Burgundy, the River Rhone & Provence
Lisbon, Oporto and the Douro Valley
Lake Garda, Venice & Verona
Spain
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Syria crisis: Celebrities call on David Cameron to take more refugees as one young mother tells of torture by Assad regime

Celebrities call on David Cameron to take more Syrian refugees

One young mother tells of torture by Assad regime
The enemy within: People who hear voices in their heads are being encouraged to talk back – with promising results

The enemy within

People who hear voices in their heads are being encouraged to talk back
'In Auschwitz you got used to anything'

'In Auschwitz you got used to anything'

Survivors of the Nazi concentration camp remember its horror, 70 years on
Autumn/winter menswear 2015: The uniforms that make up modern life come to the fore

Autumn/winter menswear 2015

The uniforms that make up modern life come to the fore
'I'm gay, and plan to fight military homophobia'

'I'm gay, and plan to fight military homophobia'

Army general planning to come out
Iraq invasion 2003: The bloody warnings six wise men gave to Tony Blair as he prepared to launch poorly planned campaign

What the six wise men told Tony Blair

Months before the invasion of Iraq in 2003, experts sought to warn the PM about his plans. Here, four of them recall that day
25 years of The Independent on Sunday: The stories, the writers and the changes over the last quarter of a century

25 years of The Independent on Sunday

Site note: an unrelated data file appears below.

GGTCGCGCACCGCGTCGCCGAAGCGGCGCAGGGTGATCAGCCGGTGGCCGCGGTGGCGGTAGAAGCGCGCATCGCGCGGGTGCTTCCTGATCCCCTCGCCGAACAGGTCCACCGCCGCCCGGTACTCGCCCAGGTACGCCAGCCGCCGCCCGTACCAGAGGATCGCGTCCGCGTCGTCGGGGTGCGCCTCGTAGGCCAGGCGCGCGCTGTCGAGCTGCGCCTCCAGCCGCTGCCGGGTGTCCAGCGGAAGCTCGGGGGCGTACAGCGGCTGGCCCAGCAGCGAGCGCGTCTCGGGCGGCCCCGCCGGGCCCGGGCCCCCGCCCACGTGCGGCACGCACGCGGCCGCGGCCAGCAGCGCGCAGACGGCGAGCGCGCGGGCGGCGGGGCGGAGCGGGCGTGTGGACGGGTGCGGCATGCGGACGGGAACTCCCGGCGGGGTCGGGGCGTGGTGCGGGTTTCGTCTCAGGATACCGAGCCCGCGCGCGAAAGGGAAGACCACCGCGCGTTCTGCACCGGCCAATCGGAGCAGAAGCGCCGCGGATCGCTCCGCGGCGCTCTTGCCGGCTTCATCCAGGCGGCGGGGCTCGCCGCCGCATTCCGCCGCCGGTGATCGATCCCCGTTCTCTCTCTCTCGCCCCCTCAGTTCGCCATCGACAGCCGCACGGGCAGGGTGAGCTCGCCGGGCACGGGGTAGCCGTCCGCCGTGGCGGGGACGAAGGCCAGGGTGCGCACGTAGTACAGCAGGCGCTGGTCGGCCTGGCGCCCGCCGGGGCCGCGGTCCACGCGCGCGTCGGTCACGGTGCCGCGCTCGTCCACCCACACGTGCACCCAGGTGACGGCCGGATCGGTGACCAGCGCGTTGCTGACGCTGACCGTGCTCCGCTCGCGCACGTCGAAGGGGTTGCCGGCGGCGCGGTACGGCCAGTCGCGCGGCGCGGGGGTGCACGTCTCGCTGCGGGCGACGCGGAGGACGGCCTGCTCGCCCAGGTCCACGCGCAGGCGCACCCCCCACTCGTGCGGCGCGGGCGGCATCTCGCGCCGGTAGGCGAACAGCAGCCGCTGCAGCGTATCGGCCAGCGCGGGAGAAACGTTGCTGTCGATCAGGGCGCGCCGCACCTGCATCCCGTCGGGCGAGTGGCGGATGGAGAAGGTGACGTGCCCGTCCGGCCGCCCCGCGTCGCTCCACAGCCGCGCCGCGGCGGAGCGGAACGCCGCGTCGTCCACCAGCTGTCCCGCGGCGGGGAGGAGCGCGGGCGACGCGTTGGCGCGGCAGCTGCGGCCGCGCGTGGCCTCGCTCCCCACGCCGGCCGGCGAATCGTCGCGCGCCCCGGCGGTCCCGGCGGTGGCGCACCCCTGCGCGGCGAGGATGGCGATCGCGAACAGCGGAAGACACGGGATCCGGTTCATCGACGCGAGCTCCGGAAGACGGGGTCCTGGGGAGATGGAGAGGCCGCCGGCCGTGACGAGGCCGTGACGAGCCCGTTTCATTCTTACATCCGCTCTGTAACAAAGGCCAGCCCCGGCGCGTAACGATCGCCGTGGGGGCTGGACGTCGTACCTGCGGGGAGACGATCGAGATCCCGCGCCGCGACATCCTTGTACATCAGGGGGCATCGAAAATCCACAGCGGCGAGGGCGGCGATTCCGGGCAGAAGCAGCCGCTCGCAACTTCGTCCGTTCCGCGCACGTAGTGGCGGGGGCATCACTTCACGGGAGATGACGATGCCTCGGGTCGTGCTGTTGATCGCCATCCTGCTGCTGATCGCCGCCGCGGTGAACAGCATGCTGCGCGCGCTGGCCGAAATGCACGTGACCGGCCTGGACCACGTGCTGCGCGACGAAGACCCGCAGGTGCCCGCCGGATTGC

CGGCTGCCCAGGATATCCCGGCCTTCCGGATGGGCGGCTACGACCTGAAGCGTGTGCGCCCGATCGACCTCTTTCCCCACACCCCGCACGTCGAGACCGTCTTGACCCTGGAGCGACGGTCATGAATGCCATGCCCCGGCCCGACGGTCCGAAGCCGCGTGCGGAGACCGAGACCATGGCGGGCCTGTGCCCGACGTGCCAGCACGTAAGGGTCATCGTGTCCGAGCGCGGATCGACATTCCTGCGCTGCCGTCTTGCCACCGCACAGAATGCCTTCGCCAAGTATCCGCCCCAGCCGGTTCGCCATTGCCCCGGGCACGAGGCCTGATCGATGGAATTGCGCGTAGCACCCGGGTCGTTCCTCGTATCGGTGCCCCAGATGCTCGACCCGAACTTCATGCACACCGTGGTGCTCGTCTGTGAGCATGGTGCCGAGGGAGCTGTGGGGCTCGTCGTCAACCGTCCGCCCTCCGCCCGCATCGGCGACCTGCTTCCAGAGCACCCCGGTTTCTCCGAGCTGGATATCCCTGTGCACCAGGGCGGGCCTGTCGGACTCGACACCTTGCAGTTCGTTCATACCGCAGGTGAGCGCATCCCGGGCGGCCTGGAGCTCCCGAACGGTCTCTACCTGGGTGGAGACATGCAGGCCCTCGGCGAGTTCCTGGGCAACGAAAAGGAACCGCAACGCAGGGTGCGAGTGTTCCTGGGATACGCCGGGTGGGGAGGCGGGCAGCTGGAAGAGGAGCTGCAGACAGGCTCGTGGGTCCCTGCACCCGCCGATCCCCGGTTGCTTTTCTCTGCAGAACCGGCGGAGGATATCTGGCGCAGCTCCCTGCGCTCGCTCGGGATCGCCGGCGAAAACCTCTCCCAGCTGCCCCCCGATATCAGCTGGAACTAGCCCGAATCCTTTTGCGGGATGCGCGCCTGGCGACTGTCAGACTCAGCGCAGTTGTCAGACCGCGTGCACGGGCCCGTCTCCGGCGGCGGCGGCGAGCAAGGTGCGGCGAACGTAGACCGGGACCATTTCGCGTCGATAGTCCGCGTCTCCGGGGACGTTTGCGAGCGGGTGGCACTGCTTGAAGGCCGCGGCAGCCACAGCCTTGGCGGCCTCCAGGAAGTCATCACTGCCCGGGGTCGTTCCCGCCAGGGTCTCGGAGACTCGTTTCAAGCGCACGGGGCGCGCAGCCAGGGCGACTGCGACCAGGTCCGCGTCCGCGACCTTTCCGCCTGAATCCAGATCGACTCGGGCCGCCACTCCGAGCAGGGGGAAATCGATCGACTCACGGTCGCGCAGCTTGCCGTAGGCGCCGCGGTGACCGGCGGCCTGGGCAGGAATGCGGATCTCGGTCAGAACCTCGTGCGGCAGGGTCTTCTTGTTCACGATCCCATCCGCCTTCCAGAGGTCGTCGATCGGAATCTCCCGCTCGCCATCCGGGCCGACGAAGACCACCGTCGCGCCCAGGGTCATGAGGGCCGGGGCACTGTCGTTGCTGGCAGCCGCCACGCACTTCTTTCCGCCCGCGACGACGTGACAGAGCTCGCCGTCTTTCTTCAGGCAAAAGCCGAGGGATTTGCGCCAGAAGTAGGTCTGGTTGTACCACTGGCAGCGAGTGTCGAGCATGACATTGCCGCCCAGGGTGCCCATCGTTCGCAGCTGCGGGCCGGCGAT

The stories, the writers and the changes over the last quarter of a century
Homeless Veterans appeal: 'Really caring is a dangerous emotion in this kind of work'

Homeless Veterans appeal

As head of The Soldiers' Charity, Martin Rutledge has to temper compassion with realism. He tells Chris Green how his Army career prepared him
Wu-Tang Clan and The Sexual Objects offer fans a chance to own the only copies of their latest albums

Smash hit go under the hammer

It's nice to pick up a new record once in a while, but the purchasers of two latest releases can go a step further - by buying the only copy
Geeks who rocked the world: Documentary looks back at origins of the computer-games industry

The geeks who rocked the world

A new documentary looks back at origins of the computer-games industry
Belle & Sebastian interview: Stuart Murdoch reveals how the band is taking a new direction

Belle & Sebastian is taking a new direction

Twenty years ago, Belle & Sebastian was a fey indie band from Glasgow. It still is – except today, as prime mover Stuart Murdoch admits, it has a global cult following, from Hollywood to South Korea
America: Land of the free, home of the political dynasty

America: Land of the free, home of the political dynasty

These days in the US things are pretty much stuck where they are, both in politics and society at large, says Rupert Cornwell
A graphic history of US civil rights – in comic book form

A graphic history of US civil rights – in comic book form

A veteran of the Fifties campaigns is inspiring a new generation of activists
Winston Churchill: the enigma of a British hero

Winston Churchill: the enigma of a British hero

A C Benson called him 'a horrid little fellow', George Orwell would have shot him, but what a giant he seems now, says DJ Taylor
Growing mussels: Precious freshwater shellfish are thriving in a unique green project

Growing mussels

Precious freshwater shellfish are thriving in a unique green project